A T20 CLASSIC- INDIA’S IMPOSSIBLE WORLD CUP COMEBACK WIN OVER BANGLADESH
The last time India lifted an ICC trophy before the start of the 2016 T20 World Cup was in 2013 when they lifted the Champions Trophy in England. Two years earlier, the side had lifted the most coveted trophy in cricket as they were crowned 50-over world champions for the second time. At that time, India were the outstanding team in limited-overs cricket. Due to this impeccable form and undeniable home advantage, the Men in Blue were slated as overwhelming favourites for lifting the sixth edition of the comparatively newly introduced World Cup format which commenced in 2007 where India stunned the world by winning the title, sending a clear message that skills and instincts trump experience in this slam-bang format.
Fast-forward to the first match of the tournament in 2016, India faced New Zealand- the team they have always found difficult to beat. As the match unfolded, it becomes obvious that the Kiwis were going to get the better of the home side, again. The spin twins of Mitchell Santner and Ish Sodhi wreaked havoc by picking 7 wickets between them. This sent shockwaves across the sub-continent and the jitters were felt by each of the billion strong community.
However, India managed to pull their socks up against their arch-rivals Pakistan by beating them comprehensively with 6 wickets to spare. Next up was India v Bangladesh. A supposed cakewalk.
Come 23rd March 2016, all attention shifted to the M. Chinnaswamy Stadium in Bangalore. Bangladesh won the toss and elected to bowl on an atypical slowish surface. Shikhar Dhawan and Rohit Sharma provided a decent start, but the rest of the Indian batsmen failed to gain any momentum throughout the innings. With a paltry total of 146, Bangladesh sensed a rare chance to topple the favourites.
India’s bowling attack consisted of Ravi Ashwin, Ravindra Jadeja, Jasprit Bumrah, Ashish Nehra and Hardik Pandya- a perfect balance of pace, swing and spin. But the question was: had India posted a defendable total for their bowlers to work with? It certainly looked like they had not when Bangladesh reached 67-2 after 9 overs with Sabbir Rahman and Shakib Al Hasan at the crease.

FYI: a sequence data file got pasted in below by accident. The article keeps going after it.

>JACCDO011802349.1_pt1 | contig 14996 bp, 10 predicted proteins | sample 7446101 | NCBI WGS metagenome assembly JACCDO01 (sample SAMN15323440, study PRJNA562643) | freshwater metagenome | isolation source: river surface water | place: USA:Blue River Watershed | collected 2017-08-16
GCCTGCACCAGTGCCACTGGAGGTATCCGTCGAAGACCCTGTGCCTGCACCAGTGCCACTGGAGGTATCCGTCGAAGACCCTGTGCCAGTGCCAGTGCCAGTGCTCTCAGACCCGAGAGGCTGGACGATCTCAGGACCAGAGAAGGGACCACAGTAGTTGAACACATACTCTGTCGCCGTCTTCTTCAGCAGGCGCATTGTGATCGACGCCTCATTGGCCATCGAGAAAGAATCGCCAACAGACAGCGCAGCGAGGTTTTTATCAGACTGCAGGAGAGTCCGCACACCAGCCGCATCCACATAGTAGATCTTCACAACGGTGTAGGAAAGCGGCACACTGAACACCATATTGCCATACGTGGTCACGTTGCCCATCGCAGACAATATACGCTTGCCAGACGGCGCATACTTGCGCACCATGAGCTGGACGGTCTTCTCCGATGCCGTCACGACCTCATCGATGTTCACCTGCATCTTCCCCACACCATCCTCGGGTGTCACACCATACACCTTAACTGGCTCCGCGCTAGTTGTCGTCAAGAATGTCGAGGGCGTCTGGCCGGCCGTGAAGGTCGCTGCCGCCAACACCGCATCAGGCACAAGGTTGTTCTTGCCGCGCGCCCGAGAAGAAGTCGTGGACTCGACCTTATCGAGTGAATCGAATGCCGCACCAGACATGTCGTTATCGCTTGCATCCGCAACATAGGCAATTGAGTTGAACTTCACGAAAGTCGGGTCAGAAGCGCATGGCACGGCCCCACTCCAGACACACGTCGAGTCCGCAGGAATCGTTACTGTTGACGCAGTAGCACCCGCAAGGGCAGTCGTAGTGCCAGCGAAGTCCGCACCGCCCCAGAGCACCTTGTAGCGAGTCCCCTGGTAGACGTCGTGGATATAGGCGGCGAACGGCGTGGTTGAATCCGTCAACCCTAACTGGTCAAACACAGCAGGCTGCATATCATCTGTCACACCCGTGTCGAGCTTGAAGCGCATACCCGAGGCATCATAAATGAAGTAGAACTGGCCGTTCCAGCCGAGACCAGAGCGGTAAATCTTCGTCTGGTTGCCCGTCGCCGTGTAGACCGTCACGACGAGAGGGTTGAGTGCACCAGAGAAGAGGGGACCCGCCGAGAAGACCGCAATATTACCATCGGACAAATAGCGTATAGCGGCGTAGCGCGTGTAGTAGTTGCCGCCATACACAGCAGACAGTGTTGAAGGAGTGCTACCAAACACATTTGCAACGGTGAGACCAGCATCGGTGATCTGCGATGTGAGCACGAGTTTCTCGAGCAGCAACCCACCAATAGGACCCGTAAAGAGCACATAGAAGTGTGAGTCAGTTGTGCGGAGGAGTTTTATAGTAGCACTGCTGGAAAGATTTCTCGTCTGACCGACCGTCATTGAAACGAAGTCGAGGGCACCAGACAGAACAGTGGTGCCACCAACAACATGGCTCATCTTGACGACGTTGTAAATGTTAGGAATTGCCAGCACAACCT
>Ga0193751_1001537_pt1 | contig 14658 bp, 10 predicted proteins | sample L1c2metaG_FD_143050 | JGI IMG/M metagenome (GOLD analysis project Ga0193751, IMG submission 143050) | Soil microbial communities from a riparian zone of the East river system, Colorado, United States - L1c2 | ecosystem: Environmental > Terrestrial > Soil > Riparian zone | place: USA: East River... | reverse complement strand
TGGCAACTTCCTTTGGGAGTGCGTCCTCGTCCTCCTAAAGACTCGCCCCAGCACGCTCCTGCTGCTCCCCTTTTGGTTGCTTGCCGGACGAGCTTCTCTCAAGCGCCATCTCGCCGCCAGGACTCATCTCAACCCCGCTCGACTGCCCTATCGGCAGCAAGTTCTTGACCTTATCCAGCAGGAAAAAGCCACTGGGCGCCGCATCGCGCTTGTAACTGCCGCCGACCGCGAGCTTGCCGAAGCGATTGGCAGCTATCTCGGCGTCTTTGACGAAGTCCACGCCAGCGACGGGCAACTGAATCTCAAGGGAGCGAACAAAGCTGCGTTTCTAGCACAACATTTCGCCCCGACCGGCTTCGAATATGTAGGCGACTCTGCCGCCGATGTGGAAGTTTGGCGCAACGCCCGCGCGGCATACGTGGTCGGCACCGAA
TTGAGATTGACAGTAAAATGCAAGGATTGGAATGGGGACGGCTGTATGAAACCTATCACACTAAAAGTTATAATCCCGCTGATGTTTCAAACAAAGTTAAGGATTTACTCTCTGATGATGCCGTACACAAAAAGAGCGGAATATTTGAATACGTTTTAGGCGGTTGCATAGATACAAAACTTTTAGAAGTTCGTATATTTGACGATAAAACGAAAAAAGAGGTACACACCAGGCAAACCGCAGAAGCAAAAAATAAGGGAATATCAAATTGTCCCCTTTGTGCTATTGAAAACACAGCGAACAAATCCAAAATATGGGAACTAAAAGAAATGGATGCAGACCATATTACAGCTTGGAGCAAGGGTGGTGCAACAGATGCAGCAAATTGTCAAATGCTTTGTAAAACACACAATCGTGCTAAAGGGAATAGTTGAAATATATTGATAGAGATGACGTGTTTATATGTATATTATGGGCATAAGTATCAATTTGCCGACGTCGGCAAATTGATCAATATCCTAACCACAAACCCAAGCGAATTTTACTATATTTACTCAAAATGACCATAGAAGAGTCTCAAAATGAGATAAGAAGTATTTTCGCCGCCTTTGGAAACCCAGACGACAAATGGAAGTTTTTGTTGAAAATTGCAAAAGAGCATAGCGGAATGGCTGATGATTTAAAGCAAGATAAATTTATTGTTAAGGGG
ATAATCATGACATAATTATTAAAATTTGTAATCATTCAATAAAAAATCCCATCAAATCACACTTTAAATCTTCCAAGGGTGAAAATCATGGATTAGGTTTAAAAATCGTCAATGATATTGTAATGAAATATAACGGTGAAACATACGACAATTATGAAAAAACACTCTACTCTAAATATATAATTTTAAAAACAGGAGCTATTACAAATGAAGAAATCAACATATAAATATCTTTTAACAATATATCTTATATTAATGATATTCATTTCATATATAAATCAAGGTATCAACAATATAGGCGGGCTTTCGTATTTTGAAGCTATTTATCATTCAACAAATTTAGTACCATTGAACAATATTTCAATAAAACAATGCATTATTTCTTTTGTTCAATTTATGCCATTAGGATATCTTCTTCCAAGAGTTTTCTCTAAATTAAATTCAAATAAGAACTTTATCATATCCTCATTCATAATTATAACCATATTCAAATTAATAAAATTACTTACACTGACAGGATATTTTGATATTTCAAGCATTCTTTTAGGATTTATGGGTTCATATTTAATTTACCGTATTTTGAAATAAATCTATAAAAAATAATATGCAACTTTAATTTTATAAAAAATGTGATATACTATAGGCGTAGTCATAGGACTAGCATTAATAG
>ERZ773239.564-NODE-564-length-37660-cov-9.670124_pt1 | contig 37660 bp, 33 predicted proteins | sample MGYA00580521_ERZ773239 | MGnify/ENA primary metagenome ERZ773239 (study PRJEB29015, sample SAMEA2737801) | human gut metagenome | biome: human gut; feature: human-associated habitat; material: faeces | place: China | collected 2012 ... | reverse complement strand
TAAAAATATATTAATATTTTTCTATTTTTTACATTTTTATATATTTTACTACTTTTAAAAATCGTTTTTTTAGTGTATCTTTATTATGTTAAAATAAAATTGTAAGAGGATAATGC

To bowl the 10th over, MS Dhoni tossed the bowl to part-time off-spinner Suresh Raina. This led to a few eyebrows being raised, as India’s skipper had opted to ignore his frontline bowlers at a crucial stage in the game. However, Dhoni had his own plan. He always did. His brave decision was immediately vindicated. Raina spun an innocuous delivery down the leg-side, but Rahman got into an awkward tangle and overbalanced, allowing Dhoni a fraction of a second to complete the stumping. The experienced wicketkeeper whipped off the bails, sending Rahman on his way. A potentially game-changing moment.
The captain of Bangladesh, Mashrafe Mortaza, promoted himself to no. 5 as a pinch-hitter, but could only hit one maximum before being dismissed by Jadeja. With the score at 95-4, and the match in the balance, Ashwin came on to bowl the 13th over and struck gold, picking up the crucial wicket of Shakib. The ball gripped and turned, found the edge of the bat and was caught by Raina at first slip.
In came Soumya Sarkar. The upset was still on the cards. Alongside Mahmudullah, the pair combined to accumulate 31 runs to put Bangladesh on top. All looked dark and gloomy for India, as Bangladesh only required 21 to score from 15 deliveries with Mushfiqur Rahim yet to come. After breaking a billion hearts in the ODI World Cup in 2007, where they dumped India out of the tournament, Bangladesh had a chance to do so all over again and earn the bragging rights.
Ashish Nehra, bowling the all-important 18th over had to pick up a wicket to inject some life into the contest. However, he struggled at the start of the over, bowling poor deliveries and letting the match slip further away. With India’s hopes fading fast, Nehra bowled a juicy full toss which Sarkar mishit straight to Virat Kohli at long on. He could not believe what he had done, but Bangladesh remained in the box seat as Mushfiqur made his way to the middle. Nehra conceded another boundary from the last ball of the over, easing Bangladesh’s nerves and leaving them needing 17 from the final two overs.